17.3 miles - Turn left onto a local road (35.58785, -93.00794).  Go down this dirt road for about one mile to the parking location.  

Unnamed Falls #10
The road will ford the North Fork Illinois Bayou about 1/3 mile after you turn off North Fork Road,  then will curve to the right.  When the road turns back to the left about a mile from North Fork Road, pull over and park.  The road follows along Cowan Creek a short distance until it flows into North Fork Illinois Bayou.  If you come to another river crossing, you have gone just a little too far.

Unnamed Falls #6
Dan and I hiked up Cowan Creek, crossing the creek as we needed to for easier hiking.  The south side of the hollow had a number of side drainages, but at this time of year they were dry or had very little flow.  I suspect that during wet periods there will be a number of nice waterfalls in those tributaries.  Cowan Creek has four major "prongs", or branches, in the top half of Cowan Hollow.  When we came to the first major fork, we hiked up the southernmost of these prongs.  

Unnamed Falls #1
We did not find our first waterfall until we were over half a mile up the south prong of Cowan Creek, almost two miles from where we parked.  This waterfall was in a side drainage, and did not have a great deal of flow, but again looked like it would be great during wet seasons.  Just upstream of this waterfall is Unnamed Falls #1, the first waterfall we encountered on the main creek itself.  This was not much of a waterfall, but was a good sign.  At least now the creek was getting steeper and starting to cut across layers of rock.

Unnamed Falls #2
Continuing on the south prong, we came to Unnamed Falls #2 just a hundred yards further upstream.  This is the first of what I would call really pretty waterfalls, only about six feet tall and a double waterfall.  At last, it looked like we were getting into the kind of waterfall territory we were hoping for.  Unnamed Falls #3 was similar in size, approximately a quarter mile upstream.  An additional quarter mile upstream was Unnamed Falls #4, about 12 to 15 feet tall.  This one was more of a large water slide than a waterfall, flowing into a large pool on the creek.

Unnamed Falls #3
Hiking another hundred yards upstream, we found Unnamed Falls #5 in a tributary creek off the main Cowan Creek.  The canyon we found this waterfall in was choked with fallen trees, many of them appeared to be recent victims of very strong sheer winds or tornadoes.  Unnamed Falls #5 looked great, even with the low flow in the tributaries this time of year.  It has a high, arching overhang that was a good sign for what lay ahead.  Somewhere upstream, the main creek had to flow over the capstone that this waterfall flows over.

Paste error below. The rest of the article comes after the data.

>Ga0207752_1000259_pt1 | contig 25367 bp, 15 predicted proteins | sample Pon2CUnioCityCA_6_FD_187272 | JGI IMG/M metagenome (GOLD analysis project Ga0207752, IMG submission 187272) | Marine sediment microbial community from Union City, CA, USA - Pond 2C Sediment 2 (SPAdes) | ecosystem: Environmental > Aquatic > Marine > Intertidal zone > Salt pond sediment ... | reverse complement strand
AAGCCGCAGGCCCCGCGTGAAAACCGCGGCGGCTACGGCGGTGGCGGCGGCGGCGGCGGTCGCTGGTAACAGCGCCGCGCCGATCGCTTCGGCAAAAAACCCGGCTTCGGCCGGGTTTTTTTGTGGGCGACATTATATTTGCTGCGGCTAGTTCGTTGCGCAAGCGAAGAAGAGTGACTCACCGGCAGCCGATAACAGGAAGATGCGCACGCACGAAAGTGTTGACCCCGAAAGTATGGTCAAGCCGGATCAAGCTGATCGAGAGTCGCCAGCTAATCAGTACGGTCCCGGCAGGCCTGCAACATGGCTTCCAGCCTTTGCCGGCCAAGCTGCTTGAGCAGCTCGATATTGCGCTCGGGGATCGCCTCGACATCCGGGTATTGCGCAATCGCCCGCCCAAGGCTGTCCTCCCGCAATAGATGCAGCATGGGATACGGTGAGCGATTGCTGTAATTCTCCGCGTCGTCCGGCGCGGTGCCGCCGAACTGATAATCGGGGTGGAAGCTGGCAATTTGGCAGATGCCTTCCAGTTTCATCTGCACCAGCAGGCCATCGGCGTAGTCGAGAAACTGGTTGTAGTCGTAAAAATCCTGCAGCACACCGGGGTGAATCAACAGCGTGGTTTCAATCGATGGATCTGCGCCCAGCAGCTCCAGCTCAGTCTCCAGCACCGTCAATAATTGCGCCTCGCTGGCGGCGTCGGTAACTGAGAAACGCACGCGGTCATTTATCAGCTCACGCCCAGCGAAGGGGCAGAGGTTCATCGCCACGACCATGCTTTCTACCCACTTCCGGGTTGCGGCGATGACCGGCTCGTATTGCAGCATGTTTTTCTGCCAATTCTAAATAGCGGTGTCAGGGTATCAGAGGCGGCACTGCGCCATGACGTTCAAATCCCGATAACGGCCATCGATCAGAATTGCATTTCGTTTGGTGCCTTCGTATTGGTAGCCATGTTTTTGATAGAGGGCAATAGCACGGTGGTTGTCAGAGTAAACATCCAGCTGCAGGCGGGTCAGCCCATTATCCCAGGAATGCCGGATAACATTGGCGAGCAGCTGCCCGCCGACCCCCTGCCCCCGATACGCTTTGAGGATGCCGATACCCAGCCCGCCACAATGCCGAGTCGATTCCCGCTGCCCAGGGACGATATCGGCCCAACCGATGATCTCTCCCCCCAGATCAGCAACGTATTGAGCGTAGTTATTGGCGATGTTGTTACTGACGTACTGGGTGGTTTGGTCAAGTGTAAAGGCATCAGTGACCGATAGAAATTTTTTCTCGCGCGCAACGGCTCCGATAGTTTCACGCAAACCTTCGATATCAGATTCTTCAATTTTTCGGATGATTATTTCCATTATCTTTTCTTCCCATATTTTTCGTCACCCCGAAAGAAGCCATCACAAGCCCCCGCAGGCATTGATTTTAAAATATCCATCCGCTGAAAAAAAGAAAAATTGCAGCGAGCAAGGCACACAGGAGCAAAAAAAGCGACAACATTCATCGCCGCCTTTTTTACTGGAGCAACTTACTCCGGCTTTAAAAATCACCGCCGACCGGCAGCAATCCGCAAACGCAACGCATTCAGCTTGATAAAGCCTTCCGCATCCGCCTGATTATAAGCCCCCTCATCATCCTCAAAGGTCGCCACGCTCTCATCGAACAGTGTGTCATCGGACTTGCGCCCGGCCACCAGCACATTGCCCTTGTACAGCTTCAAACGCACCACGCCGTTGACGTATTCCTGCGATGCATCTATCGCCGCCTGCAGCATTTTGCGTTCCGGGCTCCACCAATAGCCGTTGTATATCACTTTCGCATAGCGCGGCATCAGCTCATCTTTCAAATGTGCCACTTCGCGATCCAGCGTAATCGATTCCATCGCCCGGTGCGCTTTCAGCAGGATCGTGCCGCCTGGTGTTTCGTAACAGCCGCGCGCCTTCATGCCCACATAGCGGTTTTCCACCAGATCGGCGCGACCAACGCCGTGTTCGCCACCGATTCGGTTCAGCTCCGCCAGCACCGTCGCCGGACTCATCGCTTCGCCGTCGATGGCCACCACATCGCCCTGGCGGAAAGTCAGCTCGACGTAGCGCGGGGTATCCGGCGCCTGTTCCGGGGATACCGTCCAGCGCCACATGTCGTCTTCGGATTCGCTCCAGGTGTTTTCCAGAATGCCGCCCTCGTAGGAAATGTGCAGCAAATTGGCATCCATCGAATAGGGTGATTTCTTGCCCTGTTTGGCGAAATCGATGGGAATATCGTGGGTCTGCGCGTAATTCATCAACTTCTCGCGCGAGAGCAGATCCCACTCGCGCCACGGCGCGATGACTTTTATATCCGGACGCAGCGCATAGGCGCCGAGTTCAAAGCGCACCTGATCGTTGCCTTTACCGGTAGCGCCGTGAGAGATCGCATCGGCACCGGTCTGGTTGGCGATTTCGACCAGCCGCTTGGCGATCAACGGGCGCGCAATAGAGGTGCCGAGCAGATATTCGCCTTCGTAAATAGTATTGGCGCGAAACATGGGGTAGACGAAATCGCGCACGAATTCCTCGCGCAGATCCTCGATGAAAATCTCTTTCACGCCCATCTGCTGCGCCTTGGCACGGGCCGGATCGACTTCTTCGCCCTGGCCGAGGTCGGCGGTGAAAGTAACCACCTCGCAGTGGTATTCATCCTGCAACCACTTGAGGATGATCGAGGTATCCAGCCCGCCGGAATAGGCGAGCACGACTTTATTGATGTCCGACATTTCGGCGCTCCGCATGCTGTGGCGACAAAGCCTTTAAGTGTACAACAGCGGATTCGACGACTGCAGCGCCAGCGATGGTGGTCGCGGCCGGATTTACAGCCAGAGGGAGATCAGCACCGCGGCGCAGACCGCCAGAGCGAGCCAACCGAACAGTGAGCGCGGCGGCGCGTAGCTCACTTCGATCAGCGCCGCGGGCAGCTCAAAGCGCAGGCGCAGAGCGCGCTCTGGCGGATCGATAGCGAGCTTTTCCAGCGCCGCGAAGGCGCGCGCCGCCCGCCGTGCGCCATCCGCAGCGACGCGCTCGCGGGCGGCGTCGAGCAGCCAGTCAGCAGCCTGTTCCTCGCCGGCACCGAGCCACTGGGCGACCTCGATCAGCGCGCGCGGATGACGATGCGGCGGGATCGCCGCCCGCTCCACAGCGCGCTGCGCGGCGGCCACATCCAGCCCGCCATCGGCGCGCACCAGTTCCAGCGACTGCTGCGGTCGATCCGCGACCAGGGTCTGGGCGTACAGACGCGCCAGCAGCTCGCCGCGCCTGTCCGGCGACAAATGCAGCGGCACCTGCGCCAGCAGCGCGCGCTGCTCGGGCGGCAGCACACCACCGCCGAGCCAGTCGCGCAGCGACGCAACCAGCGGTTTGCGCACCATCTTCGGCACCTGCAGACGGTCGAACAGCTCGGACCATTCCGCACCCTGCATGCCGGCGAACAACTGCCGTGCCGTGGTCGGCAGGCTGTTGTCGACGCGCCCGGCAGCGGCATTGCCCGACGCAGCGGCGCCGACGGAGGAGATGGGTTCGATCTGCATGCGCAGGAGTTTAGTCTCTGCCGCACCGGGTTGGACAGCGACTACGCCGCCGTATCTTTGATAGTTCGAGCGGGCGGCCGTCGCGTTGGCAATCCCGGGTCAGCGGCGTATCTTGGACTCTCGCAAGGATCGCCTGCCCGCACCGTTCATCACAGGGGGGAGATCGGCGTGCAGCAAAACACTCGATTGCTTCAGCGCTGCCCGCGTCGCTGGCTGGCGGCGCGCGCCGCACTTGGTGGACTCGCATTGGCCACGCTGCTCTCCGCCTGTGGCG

Unnamed Falls #6
Continuing upstream on the south prong, we came to Unnamed Falls #6 where the main creek flowed over that layer of hard sandstone.  This was a spectacular cascade falling about 18 to 20 feet into a large pool.  The bluff closes in on both sides, making a box canyon with overhanging ledges.  We had to backtrack downstream a short distance to find a break above that bluffline and continue upstream. 

Cowan Hollow Falls - with Rick
Photo by Dan Frew
I had halfway suspected that Unnamed Falls #6 would be the highest significant waterfall we would find on this prong.  I was wrong.  Just a couple hundred feet further upstream, we found the one so nice we decided to name it after the Hollow we found it in.  Cowan Hollow Falls is a large waterfall, both in height and breadth.  Even though creek flows are typically low this time of year, water was pouring off a broad expanse of the overhanging ledge.  At the time, I thought it was around 40 feet tall.  Doing some scaling after I got home, using a photo of the waterfall with me next to it, I estimated the height to be 50 feet.

Unnamed Falls #4
We had crossed the creek and approached Cowan Hollow Falls on the right (north) side.  Where we found a break to get below the bluffline just downstream of Cowan Hollow Falls, there is another good sized waterfall where a tributary creek flows over the bluff.  Today, there was not much flow, but you could tell it would be a good one in wetter weather.  

Cowan Hollow Falls
Leaving Cowan Hollow Falls, we climbed up through an access point on the left (south) side of the waterfall.  Above, we crossed back over the creek and continued upstream.  We went approximately another 300 yards upstream, to the point that the creek was falling rapidly, causing numerous small cascades and waterfalls, but with no large bluffs for a significant waterfall.  At this point, we decided to hike over the ridge to the north to come down into the middle prongs of Cowan Creek.